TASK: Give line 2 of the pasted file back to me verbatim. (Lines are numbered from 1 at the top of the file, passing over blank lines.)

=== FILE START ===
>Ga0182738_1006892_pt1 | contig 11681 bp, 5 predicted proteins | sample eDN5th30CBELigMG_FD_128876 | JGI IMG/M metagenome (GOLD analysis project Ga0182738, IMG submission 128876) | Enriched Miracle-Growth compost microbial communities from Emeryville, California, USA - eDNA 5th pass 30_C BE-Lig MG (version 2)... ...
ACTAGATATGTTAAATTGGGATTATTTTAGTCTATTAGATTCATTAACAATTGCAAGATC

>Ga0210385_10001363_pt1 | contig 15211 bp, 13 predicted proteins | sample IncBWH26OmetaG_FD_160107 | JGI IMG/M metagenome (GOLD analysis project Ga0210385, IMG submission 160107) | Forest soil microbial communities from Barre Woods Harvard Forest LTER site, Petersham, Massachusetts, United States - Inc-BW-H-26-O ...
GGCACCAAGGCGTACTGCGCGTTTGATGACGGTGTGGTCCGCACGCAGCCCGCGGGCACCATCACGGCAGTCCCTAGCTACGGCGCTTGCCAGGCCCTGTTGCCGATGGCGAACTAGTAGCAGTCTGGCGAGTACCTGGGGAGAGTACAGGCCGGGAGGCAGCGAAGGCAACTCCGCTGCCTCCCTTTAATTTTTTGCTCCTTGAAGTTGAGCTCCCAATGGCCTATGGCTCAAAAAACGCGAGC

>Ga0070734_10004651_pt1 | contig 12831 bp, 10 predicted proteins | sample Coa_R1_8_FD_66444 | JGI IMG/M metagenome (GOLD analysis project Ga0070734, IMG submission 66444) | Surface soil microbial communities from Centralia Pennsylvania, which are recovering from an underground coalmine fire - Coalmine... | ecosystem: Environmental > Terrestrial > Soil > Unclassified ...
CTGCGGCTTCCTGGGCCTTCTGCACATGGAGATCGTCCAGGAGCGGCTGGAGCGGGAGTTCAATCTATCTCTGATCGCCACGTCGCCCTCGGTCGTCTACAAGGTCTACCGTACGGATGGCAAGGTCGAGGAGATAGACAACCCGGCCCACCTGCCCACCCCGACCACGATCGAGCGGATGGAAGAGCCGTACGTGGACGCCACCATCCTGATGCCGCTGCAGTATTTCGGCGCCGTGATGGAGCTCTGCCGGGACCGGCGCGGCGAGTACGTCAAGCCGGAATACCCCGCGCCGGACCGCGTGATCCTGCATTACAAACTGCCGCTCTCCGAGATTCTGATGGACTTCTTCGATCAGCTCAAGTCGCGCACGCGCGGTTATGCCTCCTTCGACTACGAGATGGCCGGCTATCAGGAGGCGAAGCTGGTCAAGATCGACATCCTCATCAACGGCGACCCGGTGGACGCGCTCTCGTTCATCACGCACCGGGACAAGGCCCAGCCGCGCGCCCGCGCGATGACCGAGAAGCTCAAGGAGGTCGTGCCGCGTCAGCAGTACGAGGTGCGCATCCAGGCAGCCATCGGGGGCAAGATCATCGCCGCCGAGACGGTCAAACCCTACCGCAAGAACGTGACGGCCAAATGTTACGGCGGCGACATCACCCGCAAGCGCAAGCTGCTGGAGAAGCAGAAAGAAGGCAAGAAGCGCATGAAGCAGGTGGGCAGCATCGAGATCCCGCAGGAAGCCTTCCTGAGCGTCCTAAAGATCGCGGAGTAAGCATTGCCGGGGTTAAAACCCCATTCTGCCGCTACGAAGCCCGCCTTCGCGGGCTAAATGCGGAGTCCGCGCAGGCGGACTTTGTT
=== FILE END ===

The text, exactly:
ACTAGATATGTTAAATTGGGATTATTTTAGTCTATTAGATTCATTAACAATTGCAAGATC